Universal Health reported codes for services such as individual therapy, family therapy, preventive medication counseling, and other types of treatment by different categories of mental health providers. By reporting these codes and identifying NPI numbers of providers, the provider clearly misled the Medicaid program. Medicaid would have assumed from the claim form that the individual counseling services were furnished by licensed and qualified individuals, as required by Massachusetts law. At a minimum, one would have assumed that the individuals prescribing controlled substances possessed the qualifications to do so. By using payment and other codes that conveyed this information without disclosing the provider’s many violations of basic staff and licensing requirements for mental health facilities, the Supreme Court found that Universal Health’s claims were fraudulent misrepresentations.
4.How does the FCA’s intent requirement apply?
The FCA still has a scienter requirement. A defendant must act “knowingly” to violate the FCA. “Knowingly” is defined as “actual knowledge of the information,” “deliberate ignorance of the truth or falsity of the information,” or “reckless disregard of the truth or falsity of the information.”
When applied to the implied certification theory, the Court explained the scienter requirement means the provider must have “actual knowledge” that a rule or regulation is material to the government’s payment decision. Notably, the Court did not explain how providers might know whether a rule or regulation is material to government’s payment decision, but directed providers to consider whether the government has previously denied claims based on such noncompliance.
5.Whether a rule or regulation is a “condition of payment” is not determinative.
Under Universal Health, the application of the implied certification theory “does not turn upon whether those requirements were expressly designated as conditions of payment.” Even when a rule or regulation is expressly designated or characterized as a condition of payment, not every violation of such a requirement gives rise to FCA liability. The language used by the government to characterize requirements is not dispositive; the focus is instead on whether the defendant knowingly violated a requirement the defendant knew was material to the government’s payment decision.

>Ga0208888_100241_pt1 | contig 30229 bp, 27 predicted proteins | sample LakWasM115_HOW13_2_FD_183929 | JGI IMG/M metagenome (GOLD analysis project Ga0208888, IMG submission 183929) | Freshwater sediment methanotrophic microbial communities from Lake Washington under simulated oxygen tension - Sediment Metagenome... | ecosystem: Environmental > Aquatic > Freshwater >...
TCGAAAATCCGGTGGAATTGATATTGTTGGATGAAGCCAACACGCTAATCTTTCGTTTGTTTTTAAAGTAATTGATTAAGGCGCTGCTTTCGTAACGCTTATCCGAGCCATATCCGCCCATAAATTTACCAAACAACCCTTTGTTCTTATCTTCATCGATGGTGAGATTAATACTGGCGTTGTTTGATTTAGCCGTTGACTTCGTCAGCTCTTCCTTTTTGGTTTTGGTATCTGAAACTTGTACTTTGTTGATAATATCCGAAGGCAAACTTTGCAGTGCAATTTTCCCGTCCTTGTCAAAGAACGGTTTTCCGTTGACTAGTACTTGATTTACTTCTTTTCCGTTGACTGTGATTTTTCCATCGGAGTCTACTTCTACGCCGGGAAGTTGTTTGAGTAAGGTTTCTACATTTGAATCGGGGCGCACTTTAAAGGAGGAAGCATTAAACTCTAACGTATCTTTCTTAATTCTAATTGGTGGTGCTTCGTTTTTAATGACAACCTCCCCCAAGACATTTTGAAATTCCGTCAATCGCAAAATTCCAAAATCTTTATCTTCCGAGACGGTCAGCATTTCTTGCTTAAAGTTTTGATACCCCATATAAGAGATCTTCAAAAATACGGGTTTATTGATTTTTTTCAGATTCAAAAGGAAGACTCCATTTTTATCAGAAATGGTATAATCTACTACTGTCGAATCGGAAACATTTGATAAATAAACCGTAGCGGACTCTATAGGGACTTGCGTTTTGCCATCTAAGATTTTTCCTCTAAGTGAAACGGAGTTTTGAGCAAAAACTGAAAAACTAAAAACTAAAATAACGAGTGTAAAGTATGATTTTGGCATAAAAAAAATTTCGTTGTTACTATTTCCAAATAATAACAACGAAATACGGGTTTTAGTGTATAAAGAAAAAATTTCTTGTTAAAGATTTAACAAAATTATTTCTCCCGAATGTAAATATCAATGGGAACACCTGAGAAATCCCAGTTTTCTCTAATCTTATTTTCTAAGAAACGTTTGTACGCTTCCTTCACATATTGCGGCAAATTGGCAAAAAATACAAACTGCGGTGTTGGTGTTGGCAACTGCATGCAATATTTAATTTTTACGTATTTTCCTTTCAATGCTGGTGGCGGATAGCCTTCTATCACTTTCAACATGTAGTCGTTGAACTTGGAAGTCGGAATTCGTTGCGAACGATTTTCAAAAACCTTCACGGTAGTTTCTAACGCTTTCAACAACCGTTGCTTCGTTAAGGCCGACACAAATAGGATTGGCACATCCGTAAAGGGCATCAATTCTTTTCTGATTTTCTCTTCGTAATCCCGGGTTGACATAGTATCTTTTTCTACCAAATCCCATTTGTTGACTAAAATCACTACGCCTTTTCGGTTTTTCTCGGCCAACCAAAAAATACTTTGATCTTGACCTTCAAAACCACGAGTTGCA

6.How will this play out?
The Universal Health ruling will likely give both plaintiffs and defendants additional arguments in FCA cases. The government and relators may bring more cases based on implied certification theories. On the other hand, provider defendants will have additional arguments that even in cases in which the regulations allegedly violated were clearly conditions of payment, the failure to reveal the non-compliance when submitting the claim was nevertheless immaterial. In the future, we also anticipate that courts and parties will struggle with issues of proof on the materiality element and at what stage of the case (motions to dismiss, summary judgment, or trial) the materiality issue should appropriately be resolved.